How To Cut A Kiwi: A Step-By-Step Guide

Follow this step-by-step guide to peel, slice, and cut a kiwi for any dish.

several kiwi rounds on a teal background
Photo: Caitlin Bensel/Getty Images

Sweet, mild, and gently acidic, kiwi makes a delicious addition to smoothies, fruit salads, salsas, and any number of other dishes. While the bulk of American kiwi growth happens in California, it's also very possible to cultivate thriving kiwi plants in the South, giving you an ample supply of this refreshing fruit.

But if you want to use kiwi for any cooking project, you'll need to learn how to cut kiwi first. To help guide you through the process, we've enlisted Rachel Ball, the executive pastry chef of Millers All Day in Charleston, South Carolina. Here's what you need to know about selecting, cutting, and using kiwi when preparing your favorite meals.

What To Look For When Buying (Or Harvesting) Kiwi

While some fruits make it easy to gauge their ripeness on sight, the kiwi's fuzzy and fibrous outer skin doesn't allow for such shortcuts. Instead, you'll need to pick up the kiwi and use your sense of touch to tell whether it's ready to eat.

Gently press down on the kiwi with your thumb—if you can feel a bit of give, then the kiwi is ripe. It needs more time if it stays hard and unyielding when applying pressure.

Luckily, you can speed up the ripening process by storing the kiwi in a paper bag with an apple or a banana and keeping the bag in a warmer section of your kitchen (like a counter space right below a window that lets in direct sunlight). The apple or banana will give off ethylene—the gas that helps fruit ripen—and this added boost will make your underripe kiwi perfectly edible in one to two days.

How To Cut A Kiwi

Whether you need kiwi for a fruit salsa or want to snack on some slices, here's a step-by-step guide for cutting kiwi perfectly every time.

several kiwi fruit are in a white colander with water pouring over them
Caitlin Bensel/Southern Living

Step 1: Wash The Kiwi

Even though you'll most likely remove the kiwi peel before eating the fruit, it's still important to wash the skin thoroughly before peeling and cutting, according to Ball. Bacteria can reach the inner fruit through the skin, so running the kiwi under a stream of cold water and giving it a thorough scrub with a produce brush is smart.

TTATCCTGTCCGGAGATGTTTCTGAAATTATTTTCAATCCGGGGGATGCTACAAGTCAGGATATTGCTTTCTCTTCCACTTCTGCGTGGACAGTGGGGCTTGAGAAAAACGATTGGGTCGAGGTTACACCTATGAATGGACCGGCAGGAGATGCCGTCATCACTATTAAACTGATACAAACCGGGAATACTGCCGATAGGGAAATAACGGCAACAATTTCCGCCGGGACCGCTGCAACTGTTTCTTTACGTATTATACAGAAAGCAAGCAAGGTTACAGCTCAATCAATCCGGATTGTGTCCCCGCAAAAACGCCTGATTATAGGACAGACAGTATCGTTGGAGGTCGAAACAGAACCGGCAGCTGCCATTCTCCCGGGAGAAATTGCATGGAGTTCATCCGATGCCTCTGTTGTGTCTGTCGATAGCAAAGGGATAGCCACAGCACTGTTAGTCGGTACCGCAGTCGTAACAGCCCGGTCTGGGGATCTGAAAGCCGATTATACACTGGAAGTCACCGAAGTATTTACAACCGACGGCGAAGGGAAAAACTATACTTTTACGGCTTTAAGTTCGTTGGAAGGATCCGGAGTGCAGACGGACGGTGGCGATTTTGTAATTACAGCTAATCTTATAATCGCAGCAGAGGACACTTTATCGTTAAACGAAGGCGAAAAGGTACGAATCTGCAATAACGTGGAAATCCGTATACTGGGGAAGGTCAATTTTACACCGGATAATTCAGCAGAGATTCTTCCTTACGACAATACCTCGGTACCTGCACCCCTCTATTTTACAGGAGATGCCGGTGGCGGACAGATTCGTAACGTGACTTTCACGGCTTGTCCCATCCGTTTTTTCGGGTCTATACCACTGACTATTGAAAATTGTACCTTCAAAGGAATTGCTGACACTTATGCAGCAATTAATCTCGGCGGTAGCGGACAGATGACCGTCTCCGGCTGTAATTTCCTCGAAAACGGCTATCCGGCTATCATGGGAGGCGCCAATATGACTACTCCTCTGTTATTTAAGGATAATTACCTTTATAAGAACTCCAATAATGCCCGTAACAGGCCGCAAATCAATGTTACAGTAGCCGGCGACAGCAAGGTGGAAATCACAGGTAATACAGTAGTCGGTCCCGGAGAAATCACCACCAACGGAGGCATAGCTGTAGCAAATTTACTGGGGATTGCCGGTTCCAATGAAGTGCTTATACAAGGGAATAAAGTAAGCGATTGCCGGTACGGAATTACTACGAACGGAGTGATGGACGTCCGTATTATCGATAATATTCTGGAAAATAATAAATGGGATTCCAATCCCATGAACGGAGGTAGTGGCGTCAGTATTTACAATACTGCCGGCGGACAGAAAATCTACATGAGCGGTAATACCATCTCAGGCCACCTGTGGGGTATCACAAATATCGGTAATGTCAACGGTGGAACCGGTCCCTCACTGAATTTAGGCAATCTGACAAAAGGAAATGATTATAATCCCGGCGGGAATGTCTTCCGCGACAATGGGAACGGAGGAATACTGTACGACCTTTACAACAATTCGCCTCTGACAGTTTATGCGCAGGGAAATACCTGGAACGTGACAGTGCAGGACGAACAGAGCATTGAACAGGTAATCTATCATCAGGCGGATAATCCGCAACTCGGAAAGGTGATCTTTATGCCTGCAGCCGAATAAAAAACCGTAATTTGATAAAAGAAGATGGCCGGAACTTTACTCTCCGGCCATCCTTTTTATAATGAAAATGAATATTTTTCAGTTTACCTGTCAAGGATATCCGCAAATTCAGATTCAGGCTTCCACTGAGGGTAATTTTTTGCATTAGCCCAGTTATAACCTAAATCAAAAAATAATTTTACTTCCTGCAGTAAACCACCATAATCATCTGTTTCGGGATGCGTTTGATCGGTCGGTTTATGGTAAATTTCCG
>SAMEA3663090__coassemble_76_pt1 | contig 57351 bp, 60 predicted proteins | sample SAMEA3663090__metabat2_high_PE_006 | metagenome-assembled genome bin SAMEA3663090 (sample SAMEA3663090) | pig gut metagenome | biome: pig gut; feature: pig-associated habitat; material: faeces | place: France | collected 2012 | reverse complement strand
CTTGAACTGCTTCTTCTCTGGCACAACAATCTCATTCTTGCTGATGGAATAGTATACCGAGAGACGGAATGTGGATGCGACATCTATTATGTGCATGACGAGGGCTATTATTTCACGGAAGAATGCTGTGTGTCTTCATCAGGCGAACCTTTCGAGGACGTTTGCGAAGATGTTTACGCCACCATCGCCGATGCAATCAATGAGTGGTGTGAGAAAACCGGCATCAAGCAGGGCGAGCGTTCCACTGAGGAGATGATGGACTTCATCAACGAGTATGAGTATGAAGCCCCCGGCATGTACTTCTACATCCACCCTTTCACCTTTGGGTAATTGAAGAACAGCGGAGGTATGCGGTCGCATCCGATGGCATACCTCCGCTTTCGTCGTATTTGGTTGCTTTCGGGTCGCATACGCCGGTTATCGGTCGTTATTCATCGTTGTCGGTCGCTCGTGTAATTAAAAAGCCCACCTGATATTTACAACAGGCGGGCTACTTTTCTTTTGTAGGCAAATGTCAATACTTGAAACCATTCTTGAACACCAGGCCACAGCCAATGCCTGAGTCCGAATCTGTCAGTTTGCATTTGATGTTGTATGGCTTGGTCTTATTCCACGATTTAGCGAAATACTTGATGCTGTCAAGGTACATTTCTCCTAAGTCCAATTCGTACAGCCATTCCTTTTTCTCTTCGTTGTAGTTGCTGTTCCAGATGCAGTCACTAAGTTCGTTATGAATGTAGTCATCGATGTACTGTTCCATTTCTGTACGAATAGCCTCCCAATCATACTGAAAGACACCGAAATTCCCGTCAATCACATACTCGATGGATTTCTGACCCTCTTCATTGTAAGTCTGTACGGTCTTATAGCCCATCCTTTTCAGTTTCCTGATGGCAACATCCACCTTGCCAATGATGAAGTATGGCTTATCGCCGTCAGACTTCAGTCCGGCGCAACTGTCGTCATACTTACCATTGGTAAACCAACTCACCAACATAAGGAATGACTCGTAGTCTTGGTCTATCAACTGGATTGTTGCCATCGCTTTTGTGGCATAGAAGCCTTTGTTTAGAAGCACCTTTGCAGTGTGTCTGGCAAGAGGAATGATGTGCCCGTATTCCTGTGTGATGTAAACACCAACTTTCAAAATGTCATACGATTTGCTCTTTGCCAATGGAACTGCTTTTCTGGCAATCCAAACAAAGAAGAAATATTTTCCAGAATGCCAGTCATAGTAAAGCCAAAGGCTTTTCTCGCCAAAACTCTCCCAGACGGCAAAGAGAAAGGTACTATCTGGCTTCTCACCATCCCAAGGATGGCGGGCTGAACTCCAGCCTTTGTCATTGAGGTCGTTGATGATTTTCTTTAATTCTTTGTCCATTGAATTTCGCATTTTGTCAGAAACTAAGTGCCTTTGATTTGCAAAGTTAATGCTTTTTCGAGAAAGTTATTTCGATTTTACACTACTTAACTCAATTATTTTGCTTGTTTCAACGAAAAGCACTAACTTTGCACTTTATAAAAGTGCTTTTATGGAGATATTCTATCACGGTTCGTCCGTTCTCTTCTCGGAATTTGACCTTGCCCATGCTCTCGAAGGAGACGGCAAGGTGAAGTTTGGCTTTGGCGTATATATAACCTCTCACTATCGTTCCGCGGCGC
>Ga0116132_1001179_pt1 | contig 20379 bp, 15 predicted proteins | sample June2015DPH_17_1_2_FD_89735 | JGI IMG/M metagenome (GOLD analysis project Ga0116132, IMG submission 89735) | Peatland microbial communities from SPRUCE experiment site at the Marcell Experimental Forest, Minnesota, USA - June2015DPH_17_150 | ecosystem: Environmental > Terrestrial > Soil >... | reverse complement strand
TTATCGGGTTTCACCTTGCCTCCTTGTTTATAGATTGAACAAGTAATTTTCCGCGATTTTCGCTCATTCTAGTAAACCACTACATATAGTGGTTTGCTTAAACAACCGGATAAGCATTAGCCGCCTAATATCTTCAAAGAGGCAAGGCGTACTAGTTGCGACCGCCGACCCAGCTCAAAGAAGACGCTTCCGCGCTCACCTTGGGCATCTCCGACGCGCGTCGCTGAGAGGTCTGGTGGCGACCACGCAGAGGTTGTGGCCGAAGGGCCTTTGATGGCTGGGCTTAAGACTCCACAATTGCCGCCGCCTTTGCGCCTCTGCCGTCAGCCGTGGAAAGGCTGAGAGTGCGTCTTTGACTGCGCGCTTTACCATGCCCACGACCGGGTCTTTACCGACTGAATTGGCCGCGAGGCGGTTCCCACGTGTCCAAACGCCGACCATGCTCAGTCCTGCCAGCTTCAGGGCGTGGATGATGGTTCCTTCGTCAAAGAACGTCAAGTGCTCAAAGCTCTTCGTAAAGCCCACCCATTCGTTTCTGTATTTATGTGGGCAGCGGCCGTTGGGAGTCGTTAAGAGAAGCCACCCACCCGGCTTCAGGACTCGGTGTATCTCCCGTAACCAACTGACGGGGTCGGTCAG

cutting off ends of kiwi
Caitlin Bensel/Southern Living

Step 2: Slice Off The Ends

First, Ball uses a sharp paring knife to "cut a small portion of each end" of the kiwi. "This will make the fruit easier to peel," she explains. The flat surfaces of the ends will sit better on a cutting board or plate as you prepare for the next step.

a knife is shown taking the skin off the edge of kiwi
Caitlin Bensel/Southern Living

Step 3: Peel The Skin

"With a thin-blade peeler or your paring knife, peel the kiwi from top to bottom to remove the skin," says Ball. However, Ball urges you to "take your time and try to leave as much flesh as possible."

Alternatively, some people suggest you use a spoon to peel a kiwi. Gently run the cupped side under the skin, prying the skin from the fruit's flesh. You may need to use a knife to start the separation, but this spoon trick should work perfectly on a ripe kiwi.

kiwi halves, kiwi rounds, and diced kiwi
Caitlin Bensel/Southern Living

Step 4: Cut The Kiwi Into Shapes

If you're looking for kiwi rounds, position your knife at the thickness level you'd prefer and slice straight down.

For a diced kiwi, cut the whole kiwi in half, then cut those pieces in half (or in quarters for smaller pieces), and finely chop the fruit into cubes.

How To Store Kiwi After It's Been Cut

If you want to store your sliced kiwi to enjoy later, Ball says you can keep it "in an airtight container for up to a week in the refrigerator." To get even more longevity out of it, add the kiwi to a freezer-safe bag or container and "put it in the freezer. It'll keep for 10-12 months," she adds.

kiwi slices in a glass food storage container
Caitlin Bensel/Southern Living

Recipes That Use Kiwi

Now that you have lots of sliced, diced, or peeled kiwi, consider these uses:

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